I know you are smart and massively educated and experienced. I know you care. I have worked with three of you over the past seven years, and you have helped me.
Would you consider the following requests I have for you? Given my personal experiences and my desire to advocate for people with gluten-related disorders, I feel compelled to present them to you.
Please be willing to work with me if I have ideas of my own about what's wrong with me. Your expertise can be invaluable here.
If I arrive for my appointment with stacks of medical journals and typewritten notes and questions, don't take it personally. I don't doubt your expertise, though I don't expect you to know everything, especially natural approaches to treatment.
I want your help to determine if my current hypothesis of what's wrong with me is worth pursuing. I want your advice and supervision if I choose to undergo a natural treatment such as an autoimmune diet.
Respect my preference to use natural approaches such as magnesium supplements for constipation rather than polyethylene glycol (MiraLAX)—especially when both approaches are equally effective.
In the same breath, don't tell me: “I don't want you to stop taking any supplements that are helping you, but I want you to stop all of your supplements and see what shakes out.”
Learn functional medicine approaches and help me sort out and address the root causes of my disease.
Spend some time with me focusing on disease prevention, not just disease management. I might not yet have a diagnosable disease, but with my chronic symptoms, I am very possibly headed there.
Learn about the microbiome and how having a healthy gut ecosystem is central to all aspects of my heath—and not just my digestive system.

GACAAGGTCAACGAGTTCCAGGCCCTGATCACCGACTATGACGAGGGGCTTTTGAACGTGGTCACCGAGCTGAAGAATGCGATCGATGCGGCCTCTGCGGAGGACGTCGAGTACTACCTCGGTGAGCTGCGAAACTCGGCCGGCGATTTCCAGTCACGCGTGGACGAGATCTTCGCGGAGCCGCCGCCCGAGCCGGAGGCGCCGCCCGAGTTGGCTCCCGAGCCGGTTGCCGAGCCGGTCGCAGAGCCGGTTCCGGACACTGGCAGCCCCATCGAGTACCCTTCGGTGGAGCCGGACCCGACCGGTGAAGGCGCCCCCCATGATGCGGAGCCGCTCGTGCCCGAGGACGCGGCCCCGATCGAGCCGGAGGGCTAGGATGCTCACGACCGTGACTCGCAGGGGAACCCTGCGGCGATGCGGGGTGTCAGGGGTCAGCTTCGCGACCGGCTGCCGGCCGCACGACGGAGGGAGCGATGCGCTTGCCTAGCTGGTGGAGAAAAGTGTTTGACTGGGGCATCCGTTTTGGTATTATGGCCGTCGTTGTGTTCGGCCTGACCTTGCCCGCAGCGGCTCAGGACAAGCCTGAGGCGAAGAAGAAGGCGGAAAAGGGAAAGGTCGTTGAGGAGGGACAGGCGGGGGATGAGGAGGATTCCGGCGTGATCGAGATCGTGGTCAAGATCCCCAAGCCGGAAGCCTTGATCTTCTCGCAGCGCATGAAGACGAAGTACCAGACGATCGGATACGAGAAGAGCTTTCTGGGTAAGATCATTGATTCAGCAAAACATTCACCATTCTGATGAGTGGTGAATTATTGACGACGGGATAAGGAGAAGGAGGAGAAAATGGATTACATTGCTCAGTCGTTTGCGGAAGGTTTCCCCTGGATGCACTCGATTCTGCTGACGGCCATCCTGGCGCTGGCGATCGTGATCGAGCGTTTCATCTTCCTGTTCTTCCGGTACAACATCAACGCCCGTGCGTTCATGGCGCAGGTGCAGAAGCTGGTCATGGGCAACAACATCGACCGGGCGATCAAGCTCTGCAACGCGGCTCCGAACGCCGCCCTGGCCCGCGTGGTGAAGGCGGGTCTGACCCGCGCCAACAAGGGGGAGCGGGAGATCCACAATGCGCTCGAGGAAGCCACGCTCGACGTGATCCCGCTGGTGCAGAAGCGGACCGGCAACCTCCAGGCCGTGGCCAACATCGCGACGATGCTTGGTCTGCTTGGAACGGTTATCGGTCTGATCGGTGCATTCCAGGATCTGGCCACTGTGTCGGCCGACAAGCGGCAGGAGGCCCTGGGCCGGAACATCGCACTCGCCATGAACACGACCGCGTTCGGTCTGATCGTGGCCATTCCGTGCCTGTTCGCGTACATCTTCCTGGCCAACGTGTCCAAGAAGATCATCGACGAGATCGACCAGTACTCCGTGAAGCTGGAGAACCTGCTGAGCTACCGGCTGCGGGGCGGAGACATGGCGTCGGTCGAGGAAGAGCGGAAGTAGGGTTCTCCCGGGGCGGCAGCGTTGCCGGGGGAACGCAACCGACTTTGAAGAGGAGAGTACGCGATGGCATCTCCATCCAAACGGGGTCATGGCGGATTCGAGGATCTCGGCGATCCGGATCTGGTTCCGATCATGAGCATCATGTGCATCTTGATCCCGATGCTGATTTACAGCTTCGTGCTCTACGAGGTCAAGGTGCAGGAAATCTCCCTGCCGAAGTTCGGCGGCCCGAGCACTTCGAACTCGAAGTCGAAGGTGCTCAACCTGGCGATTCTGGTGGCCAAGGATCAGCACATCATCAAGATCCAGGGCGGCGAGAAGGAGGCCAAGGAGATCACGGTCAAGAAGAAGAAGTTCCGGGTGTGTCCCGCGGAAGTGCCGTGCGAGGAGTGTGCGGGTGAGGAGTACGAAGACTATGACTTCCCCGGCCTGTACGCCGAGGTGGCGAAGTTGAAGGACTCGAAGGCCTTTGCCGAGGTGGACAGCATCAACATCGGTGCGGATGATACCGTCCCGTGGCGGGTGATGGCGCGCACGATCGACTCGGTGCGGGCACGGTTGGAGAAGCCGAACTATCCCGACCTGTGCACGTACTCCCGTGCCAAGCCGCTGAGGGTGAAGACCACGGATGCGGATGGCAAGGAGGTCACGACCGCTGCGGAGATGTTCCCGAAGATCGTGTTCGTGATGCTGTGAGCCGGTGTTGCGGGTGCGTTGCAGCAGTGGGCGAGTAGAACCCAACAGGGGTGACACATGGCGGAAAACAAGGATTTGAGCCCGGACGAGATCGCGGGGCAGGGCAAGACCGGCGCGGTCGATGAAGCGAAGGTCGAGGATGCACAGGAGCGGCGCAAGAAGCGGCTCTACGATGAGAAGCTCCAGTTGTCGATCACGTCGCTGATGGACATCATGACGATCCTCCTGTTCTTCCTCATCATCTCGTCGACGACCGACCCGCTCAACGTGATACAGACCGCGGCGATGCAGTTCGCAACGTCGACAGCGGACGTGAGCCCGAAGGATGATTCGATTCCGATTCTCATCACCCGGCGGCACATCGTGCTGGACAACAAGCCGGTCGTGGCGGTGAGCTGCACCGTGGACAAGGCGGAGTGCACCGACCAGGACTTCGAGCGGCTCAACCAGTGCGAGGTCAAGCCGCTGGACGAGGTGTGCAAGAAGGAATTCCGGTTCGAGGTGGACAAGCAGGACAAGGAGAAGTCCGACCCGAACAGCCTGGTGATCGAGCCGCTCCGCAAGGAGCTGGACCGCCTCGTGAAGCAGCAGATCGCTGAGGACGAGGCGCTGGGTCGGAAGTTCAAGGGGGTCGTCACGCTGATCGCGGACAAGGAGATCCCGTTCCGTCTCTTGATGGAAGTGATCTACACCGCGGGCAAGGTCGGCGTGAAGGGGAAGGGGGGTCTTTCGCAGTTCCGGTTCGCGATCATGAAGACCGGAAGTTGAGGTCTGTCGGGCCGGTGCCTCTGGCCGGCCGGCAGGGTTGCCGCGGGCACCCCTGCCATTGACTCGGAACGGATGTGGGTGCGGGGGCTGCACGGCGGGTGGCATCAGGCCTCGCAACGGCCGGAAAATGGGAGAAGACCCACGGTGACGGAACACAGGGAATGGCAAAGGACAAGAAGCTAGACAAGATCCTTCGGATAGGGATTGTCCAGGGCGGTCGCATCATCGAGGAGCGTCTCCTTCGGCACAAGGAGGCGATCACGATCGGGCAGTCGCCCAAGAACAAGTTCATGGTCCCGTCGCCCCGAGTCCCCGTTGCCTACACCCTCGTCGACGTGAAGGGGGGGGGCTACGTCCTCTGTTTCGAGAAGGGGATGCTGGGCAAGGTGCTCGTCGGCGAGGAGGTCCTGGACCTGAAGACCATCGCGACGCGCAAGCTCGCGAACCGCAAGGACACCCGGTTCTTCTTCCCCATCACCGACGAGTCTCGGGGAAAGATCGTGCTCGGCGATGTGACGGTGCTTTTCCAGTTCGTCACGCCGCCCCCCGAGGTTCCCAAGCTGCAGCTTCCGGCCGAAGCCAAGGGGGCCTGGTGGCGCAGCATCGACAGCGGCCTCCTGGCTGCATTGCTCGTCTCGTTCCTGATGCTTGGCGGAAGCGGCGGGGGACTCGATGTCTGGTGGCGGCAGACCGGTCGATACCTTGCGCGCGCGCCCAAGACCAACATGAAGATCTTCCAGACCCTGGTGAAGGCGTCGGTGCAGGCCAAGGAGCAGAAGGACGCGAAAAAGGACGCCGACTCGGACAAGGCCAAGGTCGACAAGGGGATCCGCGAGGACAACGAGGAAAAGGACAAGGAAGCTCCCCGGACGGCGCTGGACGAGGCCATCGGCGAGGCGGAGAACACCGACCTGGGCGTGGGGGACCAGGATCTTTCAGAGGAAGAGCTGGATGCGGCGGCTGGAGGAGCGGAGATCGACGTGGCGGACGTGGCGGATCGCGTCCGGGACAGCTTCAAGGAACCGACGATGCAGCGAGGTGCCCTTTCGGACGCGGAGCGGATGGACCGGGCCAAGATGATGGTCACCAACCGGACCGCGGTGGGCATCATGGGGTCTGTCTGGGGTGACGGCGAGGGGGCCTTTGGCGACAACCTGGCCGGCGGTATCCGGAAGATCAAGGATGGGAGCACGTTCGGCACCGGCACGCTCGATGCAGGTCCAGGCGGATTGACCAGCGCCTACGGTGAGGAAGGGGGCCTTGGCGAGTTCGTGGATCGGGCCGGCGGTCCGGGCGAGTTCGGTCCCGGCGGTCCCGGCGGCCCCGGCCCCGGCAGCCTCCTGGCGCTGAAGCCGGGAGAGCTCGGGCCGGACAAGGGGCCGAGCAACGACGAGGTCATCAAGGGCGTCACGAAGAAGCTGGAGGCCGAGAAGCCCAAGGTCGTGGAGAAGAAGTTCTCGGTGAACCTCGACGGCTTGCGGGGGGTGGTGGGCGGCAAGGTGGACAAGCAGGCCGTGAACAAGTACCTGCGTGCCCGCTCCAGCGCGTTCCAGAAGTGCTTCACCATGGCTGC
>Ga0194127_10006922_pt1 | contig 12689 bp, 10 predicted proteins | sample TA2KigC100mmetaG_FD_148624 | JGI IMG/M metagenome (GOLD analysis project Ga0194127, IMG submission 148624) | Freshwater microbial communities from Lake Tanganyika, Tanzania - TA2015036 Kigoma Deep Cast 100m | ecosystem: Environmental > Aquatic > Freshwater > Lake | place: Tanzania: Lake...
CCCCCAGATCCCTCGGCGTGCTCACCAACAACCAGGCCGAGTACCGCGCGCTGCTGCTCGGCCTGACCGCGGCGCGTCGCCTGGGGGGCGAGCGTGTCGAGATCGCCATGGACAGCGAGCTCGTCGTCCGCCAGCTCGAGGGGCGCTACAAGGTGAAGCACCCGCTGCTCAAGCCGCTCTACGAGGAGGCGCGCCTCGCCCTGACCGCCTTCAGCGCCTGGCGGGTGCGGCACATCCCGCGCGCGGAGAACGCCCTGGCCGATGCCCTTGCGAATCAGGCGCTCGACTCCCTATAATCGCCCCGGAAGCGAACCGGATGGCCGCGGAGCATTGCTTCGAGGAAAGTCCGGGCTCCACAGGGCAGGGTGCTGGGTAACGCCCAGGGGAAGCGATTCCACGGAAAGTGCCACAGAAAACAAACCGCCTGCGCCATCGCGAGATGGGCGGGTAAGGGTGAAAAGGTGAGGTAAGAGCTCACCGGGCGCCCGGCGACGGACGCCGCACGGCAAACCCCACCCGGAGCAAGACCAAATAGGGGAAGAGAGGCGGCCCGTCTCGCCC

Please, please, please help me resolve my gut dysbiosis so that I can enjoy the benefits of a healthy microbiome.
Learn about increased intestinal permeability (leaky gut) and its role in the development of autoimmune disease.
Please, please, help me heal my leaky gut.
Research medical journals on the subject of hypochlorhydria (low stomach acid)—what it is, what causes it, its symptoms, its prevalence as compared to the opposite problem: hyperchlorhydria, and how it can be managed or resolved.
Don't omit pertinent details from my pathology report, even if a finding is inconclusive. Such details might point to new directions of inquiry, whether with you or another doctor, now or later. For example, if the pathologist notes that he or she “cannot completely exclude the possibility of Crohn's disease” from the biopsy sampled from my terminal ileum, tell me that.
Lastly, don't send me away while I still have unresolved digestive complaints. If you don't have answers for me, tell me yourself, in person or over the phone. But give me suggestions about how I might proceed, perhaps with another doctor or another approach.
Thank you for your time and consideration. May you help many people on their journey to feel good again.
Alysson Troffer, MA, Medical Writer and Editor